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British politics

Britain can become a science superpower

Life sciences: viewed with suspicion in Whitehall. Getty

The UK “has everything it needs” to be a 21st-century life sciences superpower, says Kate Bingham in the FT. We had a “glimpse of the future” earlier this month, when the government announced it was partnering with Germany’s BioNTech to trial “potentially game-changing” cancer treatments that could protect patients from cancer the way mRNA vaccines protect them from Covid. We had another when the US pharma firm Grail recruited 140,000 British patients to trial a blood test to detect cancer early. If these bets pay off, they will “change the whole landscape of how cancer is diagnosed and treated”, improving millions of lives and saving the NHS untold billions.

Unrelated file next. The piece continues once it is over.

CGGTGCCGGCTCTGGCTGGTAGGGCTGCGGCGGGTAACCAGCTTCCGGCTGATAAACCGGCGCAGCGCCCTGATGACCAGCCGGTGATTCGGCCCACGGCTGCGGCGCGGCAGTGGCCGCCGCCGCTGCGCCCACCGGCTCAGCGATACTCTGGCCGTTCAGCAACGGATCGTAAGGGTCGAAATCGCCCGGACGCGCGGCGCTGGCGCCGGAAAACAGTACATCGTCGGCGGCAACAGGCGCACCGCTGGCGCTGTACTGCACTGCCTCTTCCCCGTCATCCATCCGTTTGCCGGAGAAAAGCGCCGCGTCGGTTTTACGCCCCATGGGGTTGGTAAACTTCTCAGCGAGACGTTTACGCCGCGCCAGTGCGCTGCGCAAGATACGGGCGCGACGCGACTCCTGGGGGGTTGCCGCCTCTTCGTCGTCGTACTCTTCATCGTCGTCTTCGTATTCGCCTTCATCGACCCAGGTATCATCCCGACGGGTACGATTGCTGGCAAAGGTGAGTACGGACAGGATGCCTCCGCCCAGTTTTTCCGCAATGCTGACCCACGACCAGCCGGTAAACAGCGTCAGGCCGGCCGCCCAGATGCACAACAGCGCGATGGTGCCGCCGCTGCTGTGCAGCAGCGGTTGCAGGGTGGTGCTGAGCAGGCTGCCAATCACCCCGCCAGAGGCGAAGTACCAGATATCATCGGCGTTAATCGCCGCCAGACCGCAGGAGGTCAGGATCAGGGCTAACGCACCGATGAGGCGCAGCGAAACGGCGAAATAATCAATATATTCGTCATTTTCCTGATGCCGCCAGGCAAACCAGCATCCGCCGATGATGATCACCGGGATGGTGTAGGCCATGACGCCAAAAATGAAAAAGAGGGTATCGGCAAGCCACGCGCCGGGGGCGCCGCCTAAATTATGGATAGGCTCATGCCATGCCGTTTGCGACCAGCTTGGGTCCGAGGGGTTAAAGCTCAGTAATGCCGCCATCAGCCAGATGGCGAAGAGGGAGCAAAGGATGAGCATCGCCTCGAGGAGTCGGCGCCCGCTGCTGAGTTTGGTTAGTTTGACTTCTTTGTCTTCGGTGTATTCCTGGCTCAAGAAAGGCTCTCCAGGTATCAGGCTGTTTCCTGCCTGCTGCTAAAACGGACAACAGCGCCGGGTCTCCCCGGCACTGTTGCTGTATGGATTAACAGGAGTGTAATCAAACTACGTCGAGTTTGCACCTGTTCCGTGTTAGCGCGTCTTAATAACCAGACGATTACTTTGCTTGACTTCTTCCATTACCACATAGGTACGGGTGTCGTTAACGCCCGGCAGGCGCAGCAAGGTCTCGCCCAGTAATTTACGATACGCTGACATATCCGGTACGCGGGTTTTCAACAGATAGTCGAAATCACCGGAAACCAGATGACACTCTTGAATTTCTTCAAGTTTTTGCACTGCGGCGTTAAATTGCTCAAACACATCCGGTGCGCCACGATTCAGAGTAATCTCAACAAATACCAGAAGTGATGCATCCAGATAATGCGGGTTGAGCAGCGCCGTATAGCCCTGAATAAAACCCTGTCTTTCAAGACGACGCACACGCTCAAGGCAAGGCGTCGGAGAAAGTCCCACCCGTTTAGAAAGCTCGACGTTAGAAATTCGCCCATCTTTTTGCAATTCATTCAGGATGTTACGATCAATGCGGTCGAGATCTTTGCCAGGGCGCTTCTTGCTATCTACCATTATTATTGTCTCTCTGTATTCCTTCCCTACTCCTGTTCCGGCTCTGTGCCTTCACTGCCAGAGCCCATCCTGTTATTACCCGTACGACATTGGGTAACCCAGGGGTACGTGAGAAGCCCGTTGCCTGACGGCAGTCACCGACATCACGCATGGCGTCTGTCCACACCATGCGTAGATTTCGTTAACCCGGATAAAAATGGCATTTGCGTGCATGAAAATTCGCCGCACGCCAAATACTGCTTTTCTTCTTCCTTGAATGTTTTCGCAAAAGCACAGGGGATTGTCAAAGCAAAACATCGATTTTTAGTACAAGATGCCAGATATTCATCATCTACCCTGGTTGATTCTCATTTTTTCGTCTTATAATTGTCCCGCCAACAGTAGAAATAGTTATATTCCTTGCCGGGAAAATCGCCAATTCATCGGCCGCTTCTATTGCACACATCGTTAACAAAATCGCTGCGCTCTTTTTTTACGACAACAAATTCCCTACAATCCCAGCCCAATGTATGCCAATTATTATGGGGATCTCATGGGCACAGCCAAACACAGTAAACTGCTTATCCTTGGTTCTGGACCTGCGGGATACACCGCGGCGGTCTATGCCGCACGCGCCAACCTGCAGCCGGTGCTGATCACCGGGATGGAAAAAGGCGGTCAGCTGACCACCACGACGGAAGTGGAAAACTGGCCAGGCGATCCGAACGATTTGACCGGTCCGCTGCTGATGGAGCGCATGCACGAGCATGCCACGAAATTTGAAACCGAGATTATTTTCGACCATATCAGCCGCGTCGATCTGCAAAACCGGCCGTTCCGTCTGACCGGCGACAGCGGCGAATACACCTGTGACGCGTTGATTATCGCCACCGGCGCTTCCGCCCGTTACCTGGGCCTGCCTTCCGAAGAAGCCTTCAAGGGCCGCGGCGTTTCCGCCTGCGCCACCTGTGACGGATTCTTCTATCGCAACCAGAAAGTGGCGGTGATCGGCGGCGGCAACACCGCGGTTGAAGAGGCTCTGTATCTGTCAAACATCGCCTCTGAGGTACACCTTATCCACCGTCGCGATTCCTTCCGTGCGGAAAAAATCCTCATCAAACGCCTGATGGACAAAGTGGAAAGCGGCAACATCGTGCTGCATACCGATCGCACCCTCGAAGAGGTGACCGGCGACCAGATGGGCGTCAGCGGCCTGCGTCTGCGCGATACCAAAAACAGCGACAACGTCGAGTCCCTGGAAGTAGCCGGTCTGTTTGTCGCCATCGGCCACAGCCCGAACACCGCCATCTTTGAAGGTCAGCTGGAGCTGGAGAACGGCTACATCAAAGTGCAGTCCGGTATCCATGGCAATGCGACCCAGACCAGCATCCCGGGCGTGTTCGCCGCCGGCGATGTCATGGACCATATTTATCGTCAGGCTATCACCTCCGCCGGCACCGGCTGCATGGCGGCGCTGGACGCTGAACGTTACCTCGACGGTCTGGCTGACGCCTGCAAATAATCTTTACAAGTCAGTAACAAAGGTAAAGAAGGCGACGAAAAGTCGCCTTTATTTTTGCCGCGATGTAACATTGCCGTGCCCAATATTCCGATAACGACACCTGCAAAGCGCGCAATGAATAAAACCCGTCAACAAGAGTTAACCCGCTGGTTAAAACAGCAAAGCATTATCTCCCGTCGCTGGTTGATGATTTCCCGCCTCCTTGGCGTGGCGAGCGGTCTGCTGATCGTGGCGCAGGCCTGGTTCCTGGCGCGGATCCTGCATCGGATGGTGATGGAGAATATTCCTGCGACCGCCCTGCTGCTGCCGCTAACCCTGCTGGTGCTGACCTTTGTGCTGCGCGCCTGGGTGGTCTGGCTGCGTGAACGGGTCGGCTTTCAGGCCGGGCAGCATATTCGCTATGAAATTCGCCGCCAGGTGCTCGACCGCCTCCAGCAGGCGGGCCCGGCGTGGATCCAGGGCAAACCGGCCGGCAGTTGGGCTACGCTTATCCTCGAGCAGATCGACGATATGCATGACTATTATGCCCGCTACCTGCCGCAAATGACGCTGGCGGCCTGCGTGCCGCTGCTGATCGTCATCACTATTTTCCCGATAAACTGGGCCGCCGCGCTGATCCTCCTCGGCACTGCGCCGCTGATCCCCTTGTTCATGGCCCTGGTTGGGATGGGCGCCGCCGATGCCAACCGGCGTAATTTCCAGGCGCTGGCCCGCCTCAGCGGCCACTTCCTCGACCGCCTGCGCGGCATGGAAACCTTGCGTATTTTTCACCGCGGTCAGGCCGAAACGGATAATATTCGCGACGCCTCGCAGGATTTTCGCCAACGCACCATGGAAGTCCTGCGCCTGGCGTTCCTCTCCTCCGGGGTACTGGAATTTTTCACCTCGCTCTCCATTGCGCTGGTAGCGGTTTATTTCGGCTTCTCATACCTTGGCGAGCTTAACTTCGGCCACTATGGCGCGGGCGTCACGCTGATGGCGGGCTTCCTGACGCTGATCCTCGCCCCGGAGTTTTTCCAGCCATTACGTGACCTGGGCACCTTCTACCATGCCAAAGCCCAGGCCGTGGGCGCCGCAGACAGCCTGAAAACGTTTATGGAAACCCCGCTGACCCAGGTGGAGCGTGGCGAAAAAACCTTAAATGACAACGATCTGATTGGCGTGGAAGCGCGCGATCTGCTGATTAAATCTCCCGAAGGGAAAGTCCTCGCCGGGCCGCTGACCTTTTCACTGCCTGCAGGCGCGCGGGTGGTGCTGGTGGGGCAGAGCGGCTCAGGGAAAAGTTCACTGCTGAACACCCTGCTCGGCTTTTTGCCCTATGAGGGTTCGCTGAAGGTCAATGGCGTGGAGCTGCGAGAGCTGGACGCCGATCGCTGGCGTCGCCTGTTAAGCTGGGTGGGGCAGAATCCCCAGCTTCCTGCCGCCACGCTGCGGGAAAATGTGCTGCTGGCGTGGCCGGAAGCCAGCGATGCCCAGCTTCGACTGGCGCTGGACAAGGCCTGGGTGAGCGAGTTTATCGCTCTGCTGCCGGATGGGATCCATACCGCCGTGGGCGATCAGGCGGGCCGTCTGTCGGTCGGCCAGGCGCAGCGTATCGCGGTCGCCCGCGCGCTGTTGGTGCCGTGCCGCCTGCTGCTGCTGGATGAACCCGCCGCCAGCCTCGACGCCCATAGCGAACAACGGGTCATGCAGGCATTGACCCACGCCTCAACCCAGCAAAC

These foreign companies see the UK as a “destination for innovation” for two reasons: we have a world-class academic sector, and the unrivalled size of the NHS gives it a unique ability to recruit thousands of diverse patients for clinical trials. These factors make Britain “ideally placed to become a global leader of a new age in precision medicine”. But reaching this exciting future will require a major rethink in Whitehall. Despite the astonishing success of our life sciences companies, the sector is still an object of “suspicion and incomprehension” within parts of government. The irony is that solving short-term problems like NHS backlogs is done by solving long-term problems like inventing new drugs to keep people out of hospitals. “Seizing that opportunity requires real expertise, genuine partnership and a remorseless focus on the long term.”